Coast Guard working around the clock providing assistance to Haitian survivors

MIAMI — Coast Guard crews continue to work around the clock Monday to provide assistance to Haitian survivors. The complexities crews face with this massive relief operation are immense due to the magnitude of damage to Haiti’s infrastructure.

The Coast Guard will continue to support the massive relief effort in Haiti by providing humanitarian assistance to Haitian survivors, evacuating critically injured U.S. personnel, and evacuating U.S. citizens from Haiti.

The Coast Guard has medically transported 29 critically injured U.S. Embassy personnel out of the country and evacuated approximately 662 American citizens. The Coast Guard has also delivered 512 Urban Search and Rescue Team members to Port-au-Prince, Haiti.

The Coast Guard Cutter Oak arrived in Haiti Sunday with medical supplies and aids-to-navigation equipment. After offloading the medical supplies, the crew of the Oak was tasked with identifying and marking areas of safe navigation and assisting with the restoration of port operations at the port in Port-au-Prince. Rhis will allow larger ships with humanitarian supplies to start getting supplies into the country.

The Coast Guard Cutter Tahoma conducted soundings of the sea bottom along the south pier in Port-au-Prince harbor in preparation to moor the Crimson Clover, a 270 foot barge scheduled to deliver humanitarian supplies. Cutters Tahoma and Mohawk, along with Haitian coast guard vessels, escorted the Crimson Clover to port Sunday.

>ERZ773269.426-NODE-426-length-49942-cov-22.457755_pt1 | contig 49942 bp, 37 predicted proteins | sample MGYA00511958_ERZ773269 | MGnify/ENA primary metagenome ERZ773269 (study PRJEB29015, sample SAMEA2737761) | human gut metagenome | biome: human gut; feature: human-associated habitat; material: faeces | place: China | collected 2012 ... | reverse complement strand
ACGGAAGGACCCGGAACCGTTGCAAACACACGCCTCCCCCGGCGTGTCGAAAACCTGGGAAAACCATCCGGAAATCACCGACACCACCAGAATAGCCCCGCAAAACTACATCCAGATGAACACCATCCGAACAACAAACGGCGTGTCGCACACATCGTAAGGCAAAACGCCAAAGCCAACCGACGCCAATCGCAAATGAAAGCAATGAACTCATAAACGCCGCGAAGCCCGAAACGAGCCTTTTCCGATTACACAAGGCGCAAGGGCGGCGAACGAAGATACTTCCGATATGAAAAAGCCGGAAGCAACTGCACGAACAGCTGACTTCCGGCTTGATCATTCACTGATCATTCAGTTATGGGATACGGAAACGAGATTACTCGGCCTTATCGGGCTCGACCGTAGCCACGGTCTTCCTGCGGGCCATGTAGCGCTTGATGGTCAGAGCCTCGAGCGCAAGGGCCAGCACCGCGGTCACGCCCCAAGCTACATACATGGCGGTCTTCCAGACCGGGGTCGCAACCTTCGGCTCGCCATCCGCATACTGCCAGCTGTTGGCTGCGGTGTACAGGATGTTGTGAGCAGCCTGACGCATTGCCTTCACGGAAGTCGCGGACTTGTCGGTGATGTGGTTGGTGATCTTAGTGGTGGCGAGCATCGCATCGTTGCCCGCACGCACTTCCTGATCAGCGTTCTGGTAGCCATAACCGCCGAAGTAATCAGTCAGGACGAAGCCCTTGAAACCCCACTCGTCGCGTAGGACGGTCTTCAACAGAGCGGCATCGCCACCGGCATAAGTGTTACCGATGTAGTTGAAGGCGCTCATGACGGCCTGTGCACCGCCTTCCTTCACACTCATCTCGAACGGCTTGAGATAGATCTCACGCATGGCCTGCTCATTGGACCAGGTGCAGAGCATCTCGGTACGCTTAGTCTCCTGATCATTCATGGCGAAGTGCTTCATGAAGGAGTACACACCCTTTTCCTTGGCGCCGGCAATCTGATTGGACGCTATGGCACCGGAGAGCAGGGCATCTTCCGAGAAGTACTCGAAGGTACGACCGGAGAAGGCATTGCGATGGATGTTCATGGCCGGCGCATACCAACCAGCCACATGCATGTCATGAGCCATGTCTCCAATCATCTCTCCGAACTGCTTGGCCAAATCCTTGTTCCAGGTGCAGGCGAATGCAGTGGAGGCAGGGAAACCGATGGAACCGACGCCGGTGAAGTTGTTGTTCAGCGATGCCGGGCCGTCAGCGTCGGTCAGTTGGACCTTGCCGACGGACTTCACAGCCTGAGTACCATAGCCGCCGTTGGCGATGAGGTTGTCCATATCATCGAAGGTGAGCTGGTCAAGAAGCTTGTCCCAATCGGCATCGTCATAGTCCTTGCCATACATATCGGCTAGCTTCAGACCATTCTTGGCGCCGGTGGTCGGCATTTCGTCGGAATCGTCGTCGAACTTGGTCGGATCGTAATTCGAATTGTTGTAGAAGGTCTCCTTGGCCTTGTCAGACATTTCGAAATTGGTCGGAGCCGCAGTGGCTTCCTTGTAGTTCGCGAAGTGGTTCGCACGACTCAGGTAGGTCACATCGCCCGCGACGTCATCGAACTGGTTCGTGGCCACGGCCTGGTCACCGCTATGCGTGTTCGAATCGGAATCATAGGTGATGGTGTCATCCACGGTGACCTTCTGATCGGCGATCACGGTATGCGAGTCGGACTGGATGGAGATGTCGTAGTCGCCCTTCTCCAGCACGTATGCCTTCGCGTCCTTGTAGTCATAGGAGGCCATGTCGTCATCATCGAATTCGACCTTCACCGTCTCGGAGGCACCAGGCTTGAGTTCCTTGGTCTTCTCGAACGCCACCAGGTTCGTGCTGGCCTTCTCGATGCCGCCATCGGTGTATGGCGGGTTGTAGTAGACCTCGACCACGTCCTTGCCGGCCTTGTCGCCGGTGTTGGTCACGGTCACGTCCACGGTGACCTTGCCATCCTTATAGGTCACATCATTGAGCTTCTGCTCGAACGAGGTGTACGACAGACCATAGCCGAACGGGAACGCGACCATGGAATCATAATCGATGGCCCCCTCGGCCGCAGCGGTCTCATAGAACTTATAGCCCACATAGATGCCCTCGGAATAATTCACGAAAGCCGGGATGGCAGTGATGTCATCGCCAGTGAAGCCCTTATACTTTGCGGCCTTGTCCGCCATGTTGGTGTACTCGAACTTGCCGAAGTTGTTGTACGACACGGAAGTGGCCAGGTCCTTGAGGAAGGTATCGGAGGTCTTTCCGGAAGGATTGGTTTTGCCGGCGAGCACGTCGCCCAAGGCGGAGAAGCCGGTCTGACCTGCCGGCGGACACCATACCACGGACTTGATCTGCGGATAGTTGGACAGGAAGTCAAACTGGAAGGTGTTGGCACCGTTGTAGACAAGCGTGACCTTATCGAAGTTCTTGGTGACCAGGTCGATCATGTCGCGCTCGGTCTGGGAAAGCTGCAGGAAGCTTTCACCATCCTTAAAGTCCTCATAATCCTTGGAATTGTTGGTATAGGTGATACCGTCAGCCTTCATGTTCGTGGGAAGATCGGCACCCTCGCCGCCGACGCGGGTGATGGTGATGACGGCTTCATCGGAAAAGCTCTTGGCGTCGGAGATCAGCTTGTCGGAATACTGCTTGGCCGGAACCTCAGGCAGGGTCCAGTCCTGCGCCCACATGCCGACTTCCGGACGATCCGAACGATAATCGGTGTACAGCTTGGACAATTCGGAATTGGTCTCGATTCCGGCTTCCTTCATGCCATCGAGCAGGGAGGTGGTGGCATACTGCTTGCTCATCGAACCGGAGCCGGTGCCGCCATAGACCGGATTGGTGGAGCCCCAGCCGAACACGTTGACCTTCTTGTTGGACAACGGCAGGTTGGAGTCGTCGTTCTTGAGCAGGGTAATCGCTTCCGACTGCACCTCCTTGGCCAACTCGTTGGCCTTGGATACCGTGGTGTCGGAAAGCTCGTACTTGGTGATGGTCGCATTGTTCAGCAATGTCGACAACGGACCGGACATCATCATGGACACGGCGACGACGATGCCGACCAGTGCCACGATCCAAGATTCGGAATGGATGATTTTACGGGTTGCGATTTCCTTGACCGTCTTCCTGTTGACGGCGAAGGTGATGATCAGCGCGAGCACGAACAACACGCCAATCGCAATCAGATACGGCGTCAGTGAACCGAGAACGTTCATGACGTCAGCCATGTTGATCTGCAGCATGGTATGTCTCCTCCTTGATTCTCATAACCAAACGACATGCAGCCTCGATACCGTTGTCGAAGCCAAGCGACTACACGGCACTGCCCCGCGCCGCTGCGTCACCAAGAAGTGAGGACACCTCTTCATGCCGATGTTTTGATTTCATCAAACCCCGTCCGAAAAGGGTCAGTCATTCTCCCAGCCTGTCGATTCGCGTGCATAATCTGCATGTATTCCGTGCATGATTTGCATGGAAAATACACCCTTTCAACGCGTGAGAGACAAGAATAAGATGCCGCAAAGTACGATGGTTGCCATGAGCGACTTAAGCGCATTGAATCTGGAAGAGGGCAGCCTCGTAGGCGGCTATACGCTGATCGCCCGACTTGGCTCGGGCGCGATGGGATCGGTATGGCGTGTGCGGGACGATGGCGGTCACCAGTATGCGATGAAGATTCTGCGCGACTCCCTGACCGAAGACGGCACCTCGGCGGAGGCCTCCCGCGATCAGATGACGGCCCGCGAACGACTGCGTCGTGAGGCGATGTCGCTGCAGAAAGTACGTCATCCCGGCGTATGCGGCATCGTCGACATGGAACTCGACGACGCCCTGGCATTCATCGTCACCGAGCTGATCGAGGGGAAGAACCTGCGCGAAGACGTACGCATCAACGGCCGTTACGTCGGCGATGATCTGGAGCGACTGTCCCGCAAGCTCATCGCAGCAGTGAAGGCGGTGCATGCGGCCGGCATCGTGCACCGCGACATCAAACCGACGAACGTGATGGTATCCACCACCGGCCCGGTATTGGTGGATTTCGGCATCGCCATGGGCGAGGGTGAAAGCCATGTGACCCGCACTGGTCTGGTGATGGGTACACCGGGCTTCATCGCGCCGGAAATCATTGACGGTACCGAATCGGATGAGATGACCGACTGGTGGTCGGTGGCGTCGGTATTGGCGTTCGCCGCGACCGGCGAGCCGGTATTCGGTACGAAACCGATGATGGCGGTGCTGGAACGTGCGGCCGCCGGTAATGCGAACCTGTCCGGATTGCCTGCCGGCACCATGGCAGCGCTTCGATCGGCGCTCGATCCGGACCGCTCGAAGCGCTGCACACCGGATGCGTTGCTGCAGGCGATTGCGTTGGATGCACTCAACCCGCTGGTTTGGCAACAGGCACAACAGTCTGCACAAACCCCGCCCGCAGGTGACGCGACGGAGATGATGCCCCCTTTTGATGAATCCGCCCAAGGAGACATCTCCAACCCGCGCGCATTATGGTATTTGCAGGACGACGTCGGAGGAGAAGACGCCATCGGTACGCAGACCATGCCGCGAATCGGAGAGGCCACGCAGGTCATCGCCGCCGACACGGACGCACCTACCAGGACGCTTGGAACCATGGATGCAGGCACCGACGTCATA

Crews from the Coast Guard cutters Tahoma and Mohawk are working to reconstitute the Killick Haitian coast guard base, which was damaged during the earthquake. The base has also been set up as a makeshift medical facility where personnel are treating and assisting Haitian survivors.

Coast Guard air crews from multiple air stations have conducted overflight assessments to ascertain damage levels in Port-au-Prince and other areas of the country, including the country’s ports. Those assessments provide critical information to determine where to focus rescue efforts and how to continue to get aid into the country.

The Coast Guard Cutter Mohawk continues to provide air traffic management duties for Coast Guard aircraft operating in the Port-au-Prince area.

For imagery and video of Coast Guard relief efforts in Haiti, click here.

Coast Guard assests which have responded to the area are:

  • The crew of the HC-144A Ocean Sentry aircraft from Coast Guard Aviation Training Center Mobile, Ala.
  • One HC-130 Hercules fixed-wing aircraft from Coast Guard Air Station Elizabeth City, N.C.
  • The crew of an HC-130 Hercules fixed-wing aircraft from Coast Guard Air Station Sacramento.
  • Two HC-130 Hercules fixed-wing aircraft crews from Barber’s Point, Hawaii.
  • One MH-65 Dolphin helicopter crew from Coast Guard HITRON based in Jacksonville, Fla., and Coast Guard Air Station Detroit, Mich.
  • Two HU-25 Falcon jet crews from Coast Guard Air Station Miami.
  • The crew of the Coast Guard Cutter Valiant, a 210-foot medium endurance cutter homeported in Miami.
  • The crew of the Coast Guard Cutter Mohawk, a 270-foot medium endurance cutter homeported in Key West, Fla.
  • The crew of the Coast Guard Cutter Tahoma, a 270-foot medium endurance cutter homeported in Portsmouth, N.H.
  • The crew of the Coast Guard Cutter Forward, a 270-foot medium endurance cutter homeported in Portsmouth, Va.
  • The crew of the Coast Guard Cutter Oak, a 225-foot seagoing buoy tender homeported in Charleston, S.C.

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